Date of Award

2014

Document Type

Dissertation

Degree Name

Doctor of Philosophy (PhD)

Department

Expressive Therapies

Abstract

This qualitative study used a phenomenological approach to investigate the lived experiences of clients and music therapists working with an integrated arts approach in music therapy. Seventeen client participants (aged 11-19 years old) underwent five consecutive therapy sessions with one of three qualified music therapists. The guiding questions pertained to the participants’ experience of having various arts materials in addition to the standard musical instruments available during the music therapy sessions. The results showed a positive response from the clients’ perspectives, and a negative response from the therapists. The clients unanimously preferred having choice in the sessions. The therapists, however, noted that once the clients chose their preferred arts modality, they remained loyal to this mode and did not deviate from using it. When the client utilized music in the session, the music therapists felt confident. When the client chose a non-music modality, the music therapists felt insecure about their professional abilities and competencies. The study results underscored a need for further dialogue within the expressive therapies around the integrative approach, and specific integrated arts training. The study also raised ethical and professional questions regarding a singular arts therapist using other arts modalities without formal training and or qualification. The study also reflected the experiences of the clients and whether offering an array of arts modes was seen as beneficial to their therapy. The study provided the grounding for further investigations into the integrated arts approach, specifically, the relationship between music and the other arts. In addition, the study reiterated the need for training in the practical use of working with specific arts forms and the therapists’ understanding why a particular arts mode would be an appropriate intervention, particularly if they felt that music, in this case, was not engaging the client.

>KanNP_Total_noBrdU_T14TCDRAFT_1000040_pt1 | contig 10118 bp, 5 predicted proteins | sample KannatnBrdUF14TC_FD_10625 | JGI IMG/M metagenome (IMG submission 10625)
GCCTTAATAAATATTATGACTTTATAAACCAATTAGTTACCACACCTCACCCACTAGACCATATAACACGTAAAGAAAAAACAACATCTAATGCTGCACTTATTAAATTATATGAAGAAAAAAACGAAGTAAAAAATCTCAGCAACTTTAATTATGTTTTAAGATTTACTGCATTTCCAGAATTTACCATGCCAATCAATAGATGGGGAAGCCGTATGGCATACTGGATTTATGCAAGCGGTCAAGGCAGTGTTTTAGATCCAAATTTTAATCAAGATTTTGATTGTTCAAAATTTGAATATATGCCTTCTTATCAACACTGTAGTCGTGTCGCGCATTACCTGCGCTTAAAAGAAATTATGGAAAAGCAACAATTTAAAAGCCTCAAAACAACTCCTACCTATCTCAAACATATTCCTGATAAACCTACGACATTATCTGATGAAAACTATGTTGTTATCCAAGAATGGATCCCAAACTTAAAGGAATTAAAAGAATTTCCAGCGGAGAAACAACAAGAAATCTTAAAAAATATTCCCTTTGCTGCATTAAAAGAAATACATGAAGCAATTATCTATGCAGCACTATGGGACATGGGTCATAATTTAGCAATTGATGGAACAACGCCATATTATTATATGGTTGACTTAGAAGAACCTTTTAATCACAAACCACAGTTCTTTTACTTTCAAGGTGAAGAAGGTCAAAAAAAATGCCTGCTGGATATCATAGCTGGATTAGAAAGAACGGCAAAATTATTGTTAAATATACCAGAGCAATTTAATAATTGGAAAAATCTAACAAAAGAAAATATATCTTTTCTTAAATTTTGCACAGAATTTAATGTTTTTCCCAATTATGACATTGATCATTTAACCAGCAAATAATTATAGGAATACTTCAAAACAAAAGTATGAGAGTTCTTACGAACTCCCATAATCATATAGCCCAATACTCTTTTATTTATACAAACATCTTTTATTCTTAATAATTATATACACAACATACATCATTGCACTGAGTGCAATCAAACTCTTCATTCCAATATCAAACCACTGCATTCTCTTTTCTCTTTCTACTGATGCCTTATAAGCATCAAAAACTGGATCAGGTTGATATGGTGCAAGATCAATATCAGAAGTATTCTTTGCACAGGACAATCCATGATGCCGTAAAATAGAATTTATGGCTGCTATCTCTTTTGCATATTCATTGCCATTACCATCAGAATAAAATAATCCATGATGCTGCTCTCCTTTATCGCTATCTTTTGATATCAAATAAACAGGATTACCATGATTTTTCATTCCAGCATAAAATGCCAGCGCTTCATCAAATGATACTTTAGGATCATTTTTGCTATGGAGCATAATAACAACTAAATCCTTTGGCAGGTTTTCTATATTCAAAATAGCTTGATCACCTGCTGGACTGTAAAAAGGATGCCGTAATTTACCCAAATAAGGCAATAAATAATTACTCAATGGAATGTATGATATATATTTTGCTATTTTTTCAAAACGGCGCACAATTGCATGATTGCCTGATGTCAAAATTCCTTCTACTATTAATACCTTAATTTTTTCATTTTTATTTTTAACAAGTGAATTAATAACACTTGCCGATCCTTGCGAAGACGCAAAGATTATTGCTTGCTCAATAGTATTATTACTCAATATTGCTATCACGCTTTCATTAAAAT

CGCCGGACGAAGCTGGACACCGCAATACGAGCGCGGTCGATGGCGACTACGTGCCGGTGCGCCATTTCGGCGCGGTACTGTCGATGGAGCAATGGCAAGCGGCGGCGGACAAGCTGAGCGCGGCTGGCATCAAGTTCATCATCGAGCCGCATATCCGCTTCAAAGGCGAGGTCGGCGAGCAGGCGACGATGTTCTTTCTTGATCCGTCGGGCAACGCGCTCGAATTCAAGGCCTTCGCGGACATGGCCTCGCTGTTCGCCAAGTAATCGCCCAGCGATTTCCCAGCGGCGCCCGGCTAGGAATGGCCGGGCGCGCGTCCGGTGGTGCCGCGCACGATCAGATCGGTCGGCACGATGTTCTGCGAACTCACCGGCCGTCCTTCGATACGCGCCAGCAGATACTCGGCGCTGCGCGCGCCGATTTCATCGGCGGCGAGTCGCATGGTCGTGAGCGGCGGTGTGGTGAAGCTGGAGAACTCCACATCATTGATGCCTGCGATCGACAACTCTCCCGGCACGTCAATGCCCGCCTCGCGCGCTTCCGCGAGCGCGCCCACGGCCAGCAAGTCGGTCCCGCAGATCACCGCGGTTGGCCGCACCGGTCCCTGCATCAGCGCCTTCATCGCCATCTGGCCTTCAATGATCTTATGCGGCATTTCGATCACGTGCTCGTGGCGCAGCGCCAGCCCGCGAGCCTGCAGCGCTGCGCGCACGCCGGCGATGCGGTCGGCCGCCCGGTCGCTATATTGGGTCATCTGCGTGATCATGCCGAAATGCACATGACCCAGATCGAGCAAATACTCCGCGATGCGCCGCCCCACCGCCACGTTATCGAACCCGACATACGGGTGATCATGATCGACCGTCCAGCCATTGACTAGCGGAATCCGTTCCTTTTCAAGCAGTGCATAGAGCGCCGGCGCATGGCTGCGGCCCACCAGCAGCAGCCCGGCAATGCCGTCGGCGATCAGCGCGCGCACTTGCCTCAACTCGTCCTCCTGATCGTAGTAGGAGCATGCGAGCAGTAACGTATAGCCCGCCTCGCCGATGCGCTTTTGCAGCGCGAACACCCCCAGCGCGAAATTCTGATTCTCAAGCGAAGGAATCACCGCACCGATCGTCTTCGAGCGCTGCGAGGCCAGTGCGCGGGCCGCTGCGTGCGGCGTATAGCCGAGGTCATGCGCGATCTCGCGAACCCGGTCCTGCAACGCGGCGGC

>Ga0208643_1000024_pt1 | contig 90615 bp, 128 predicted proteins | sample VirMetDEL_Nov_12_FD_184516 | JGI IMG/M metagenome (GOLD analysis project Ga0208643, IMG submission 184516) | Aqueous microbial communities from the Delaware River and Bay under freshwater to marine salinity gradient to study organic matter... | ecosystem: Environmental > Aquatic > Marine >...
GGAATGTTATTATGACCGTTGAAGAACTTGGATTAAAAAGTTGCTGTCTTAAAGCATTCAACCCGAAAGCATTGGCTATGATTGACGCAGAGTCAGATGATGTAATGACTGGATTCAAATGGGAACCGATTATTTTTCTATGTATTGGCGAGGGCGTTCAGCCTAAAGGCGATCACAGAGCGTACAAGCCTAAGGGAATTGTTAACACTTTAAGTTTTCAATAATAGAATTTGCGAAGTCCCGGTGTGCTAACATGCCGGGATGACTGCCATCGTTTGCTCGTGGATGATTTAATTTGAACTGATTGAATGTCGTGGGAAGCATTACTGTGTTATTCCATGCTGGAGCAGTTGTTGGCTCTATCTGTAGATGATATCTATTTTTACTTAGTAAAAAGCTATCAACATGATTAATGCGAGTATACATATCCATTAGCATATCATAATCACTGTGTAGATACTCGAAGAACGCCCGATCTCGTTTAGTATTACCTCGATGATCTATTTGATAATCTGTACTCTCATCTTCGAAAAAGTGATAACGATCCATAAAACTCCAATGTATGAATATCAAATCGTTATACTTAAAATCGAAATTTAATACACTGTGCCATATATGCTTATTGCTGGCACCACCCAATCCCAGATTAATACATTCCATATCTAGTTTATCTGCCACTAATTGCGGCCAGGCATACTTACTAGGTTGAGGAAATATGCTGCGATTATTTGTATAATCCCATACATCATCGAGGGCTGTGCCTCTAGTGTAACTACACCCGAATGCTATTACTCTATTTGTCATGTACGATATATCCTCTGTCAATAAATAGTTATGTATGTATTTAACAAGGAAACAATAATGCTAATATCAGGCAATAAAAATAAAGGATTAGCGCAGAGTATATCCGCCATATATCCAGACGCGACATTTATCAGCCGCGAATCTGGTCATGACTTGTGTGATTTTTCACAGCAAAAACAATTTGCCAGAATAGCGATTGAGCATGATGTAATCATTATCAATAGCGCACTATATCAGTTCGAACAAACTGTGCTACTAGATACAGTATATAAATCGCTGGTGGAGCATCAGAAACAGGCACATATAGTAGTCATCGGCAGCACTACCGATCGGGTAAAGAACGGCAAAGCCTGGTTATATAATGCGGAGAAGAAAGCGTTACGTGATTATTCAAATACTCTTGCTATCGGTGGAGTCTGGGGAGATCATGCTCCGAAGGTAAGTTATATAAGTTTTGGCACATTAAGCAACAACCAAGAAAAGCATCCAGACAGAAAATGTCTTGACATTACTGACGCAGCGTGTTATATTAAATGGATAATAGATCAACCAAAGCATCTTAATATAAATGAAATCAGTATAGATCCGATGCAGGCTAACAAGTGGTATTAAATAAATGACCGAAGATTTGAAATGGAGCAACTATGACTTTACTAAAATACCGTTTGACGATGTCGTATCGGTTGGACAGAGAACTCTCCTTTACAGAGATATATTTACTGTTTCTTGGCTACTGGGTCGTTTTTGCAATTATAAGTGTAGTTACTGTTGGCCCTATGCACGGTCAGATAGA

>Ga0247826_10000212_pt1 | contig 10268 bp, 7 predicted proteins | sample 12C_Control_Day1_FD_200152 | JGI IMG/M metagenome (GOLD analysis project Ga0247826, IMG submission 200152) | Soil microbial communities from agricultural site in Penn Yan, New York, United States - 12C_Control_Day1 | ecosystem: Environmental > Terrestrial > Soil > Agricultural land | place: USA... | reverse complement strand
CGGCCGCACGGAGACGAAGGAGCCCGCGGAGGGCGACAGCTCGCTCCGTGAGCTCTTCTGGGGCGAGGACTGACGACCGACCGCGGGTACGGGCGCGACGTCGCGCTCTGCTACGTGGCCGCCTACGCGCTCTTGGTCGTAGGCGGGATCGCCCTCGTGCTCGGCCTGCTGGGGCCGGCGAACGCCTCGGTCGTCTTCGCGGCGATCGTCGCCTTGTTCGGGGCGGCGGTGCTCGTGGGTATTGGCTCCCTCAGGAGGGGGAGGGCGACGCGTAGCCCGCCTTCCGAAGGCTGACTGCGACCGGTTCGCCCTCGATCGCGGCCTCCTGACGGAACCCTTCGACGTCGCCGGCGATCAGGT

Creative Commons License

Creative Commons Attribution-Noncommercial-No Derivative Works 3.0 License
This work is licensed under a Creative Commons Attribution-Noncommercial-No Derivative Works 3.0 License.

Number of Pages

100

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